Natural Language Dev Blog 04: Breadcrumbs in Research Puzzles

Artificial Intelligence is a fascinating topic with countless areas to explore. In the past weeks, we’ve read everything from popular magazine critiques of the limitations of Deep Learning and open-source AI development Slack channels to EU parliament resolutions on transparency in robotics research. It’s easy to get lost in the both the scope and the specifics of the topic.

Thanks to the work we put in to the narrative breakdown document, we’ve managed to focus our reading on areas of study that relate closely to the story of Natural Language, and deep dive into technical discussions only as they relate to specific puzzles. Yet how do we, as designers, ensure our players don’t get lost trying to follow our path through these topics?

I love how ARGs expose me to new subjects, and give me an excuse to explore them. A well constructed research puzzle can be more than just a window into a complex field, it can be a road map. But it’s easy to lose sight of the goal in all that research – and that’s part of the fun, but only if the player chooses to get caught up in what they’re reading about. It’s less fun if they’re searching in vain down a dead end, having taken a wrong turn early on, with no indication of what’s happened.

The solution to this issue lies in the breadcrumb approach to puzzle creation. When I was designing puzzles for Ahnayro: The Dream World, my producer Andrea Doyon instilled in me the importance of leaving a clear line of breadcrumbs for the player. These are not meant as hints to be used right off the bat when a player first encounters a puzzle, but rather as signposts, indicating the correct direction of research.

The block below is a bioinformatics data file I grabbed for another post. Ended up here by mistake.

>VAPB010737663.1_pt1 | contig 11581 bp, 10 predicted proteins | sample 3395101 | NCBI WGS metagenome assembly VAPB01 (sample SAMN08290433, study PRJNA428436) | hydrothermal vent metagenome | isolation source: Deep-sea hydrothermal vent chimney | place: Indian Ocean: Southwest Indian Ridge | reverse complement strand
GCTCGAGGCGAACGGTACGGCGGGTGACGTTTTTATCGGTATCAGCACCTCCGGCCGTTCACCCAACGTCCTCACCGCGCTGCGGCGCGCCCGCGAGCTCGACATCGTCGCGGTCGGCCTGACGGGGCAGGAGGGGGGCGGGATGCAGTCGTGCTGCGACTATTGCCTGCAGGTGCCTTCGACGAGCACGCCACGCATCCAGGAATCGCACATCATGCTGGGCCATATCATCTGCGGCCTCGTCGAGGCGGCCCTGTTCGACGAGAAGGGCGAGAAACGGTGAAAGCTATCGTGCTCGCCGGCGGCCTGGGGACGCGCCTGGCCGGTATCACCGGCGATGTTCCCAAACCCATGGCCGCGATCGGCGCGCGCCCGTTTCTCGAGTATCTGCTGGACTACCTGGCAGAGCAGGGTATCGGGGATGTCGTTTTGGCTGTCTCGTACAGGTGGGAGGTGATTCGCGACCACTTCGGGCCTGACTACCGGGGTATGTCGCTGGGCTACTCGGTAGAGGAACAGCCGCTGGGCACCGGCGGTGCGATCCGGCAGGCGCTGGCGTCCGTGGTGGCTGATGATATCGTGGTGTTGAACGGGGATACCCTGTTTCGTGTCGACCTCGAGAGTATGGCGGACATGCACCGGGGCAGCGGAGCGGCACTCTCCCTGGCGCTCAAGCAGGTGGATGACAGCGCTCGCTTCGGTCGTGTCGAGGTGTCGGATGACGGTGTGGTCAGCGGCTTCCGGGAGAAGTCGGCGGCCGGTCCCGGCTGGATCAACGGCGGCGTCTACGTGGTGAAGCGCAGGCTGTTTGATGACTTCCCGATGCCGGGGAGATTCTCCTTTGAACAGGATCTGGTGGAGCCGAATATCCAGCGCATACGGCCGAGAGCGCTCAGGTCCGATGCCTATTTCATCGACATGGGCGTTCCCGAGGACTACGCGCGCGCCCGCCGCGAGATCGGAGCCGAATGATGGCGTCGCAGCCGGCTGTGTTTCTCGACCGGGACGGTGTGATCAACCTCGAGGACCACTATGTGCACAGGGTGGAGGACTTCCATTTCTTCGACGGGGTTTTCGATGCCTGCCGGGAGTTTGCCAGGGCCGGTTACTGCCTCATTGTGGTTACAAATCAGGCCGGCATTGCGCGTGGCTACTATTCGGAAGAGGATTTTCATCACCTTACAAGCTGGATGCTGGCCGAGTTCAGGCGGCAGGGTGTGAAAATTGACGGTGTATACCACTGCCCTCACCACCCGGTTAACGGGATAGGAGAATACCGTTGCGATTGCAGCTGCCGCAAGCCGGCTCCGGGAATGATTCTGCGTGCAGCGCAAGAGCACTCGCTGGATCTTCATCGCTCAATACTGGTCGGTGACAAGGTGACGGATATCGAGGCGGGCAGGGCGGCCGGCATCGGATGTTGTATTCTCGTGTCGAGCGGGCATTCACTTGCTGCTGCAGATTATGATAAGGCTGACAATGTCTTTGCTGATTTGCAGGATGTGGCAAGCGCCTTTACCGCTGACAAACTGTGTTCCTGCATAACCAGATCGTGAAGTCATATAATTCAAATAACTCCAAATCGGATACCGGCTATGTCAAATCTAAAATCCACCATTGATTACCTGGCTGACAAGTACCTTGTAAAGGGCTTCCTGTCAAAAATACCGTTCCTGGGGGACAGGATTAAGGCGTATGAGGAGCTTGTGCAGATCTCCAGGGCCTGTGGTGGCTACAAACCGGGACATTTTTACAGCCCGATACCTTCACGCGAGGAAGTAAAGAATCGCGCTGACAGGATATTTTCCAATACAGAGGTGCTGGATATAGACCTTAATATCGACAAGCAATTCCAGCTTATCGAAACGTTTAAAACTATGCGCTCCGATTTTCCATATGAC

Let’s apply some breadcrumbs to a puzzle about a complex and highly specific topic of AI development; automatic speech recognition (a machine’s ability to recognize and correctly interpret spoken language.) Let’s say our solution is Listen-Attend-Spell, an automatic speech recognition neural network developed by the Google Brain Team. As breadcrumbs, we could mention:

  • D69404109 –  the Registry Domain ID for Speechnotes, a voice to text app, which provides a hint about speech to text
  • 94041 – the postal code of Mountain View, California, the location of the Google Brain headquarters, which provides a hint about Google Brain
  • .d 17/08/1909 – the day Fred Speller, a famed british football player, died, which provides a hint about Speller, the name of the decoding neural network in the Listen-Attend-Spell architecture.

As the player begins their research, they may come across a Google Brain article, and see the group’s headquarters in Mountain View, or mention of automatic speech recognition, like Speechnotes, and know they are on the right path. Correct use of these breadcrumbs will reassure the player about their research choices, so that they can be sure they are going deeper into the right direction. If they go down a path and don’t hit any mention of any of these breadcrumbs, chances are they’ve take a wrong turn in their research and need to back track until they can find the correct trail.

In the example above, none of the breadcrumbs should be the main clues, since they could all lead away from Listen-Attend-Spell at first. Instead, they should be added to the puzzle as additional hints. As to how to properly incorporate breadcrumbs into puzzle language, and teach the player to recognize them, we’ll get into that next time, as we dive deeper into puzzle creation.

That’s all for now. See you in two weeks!

Patrick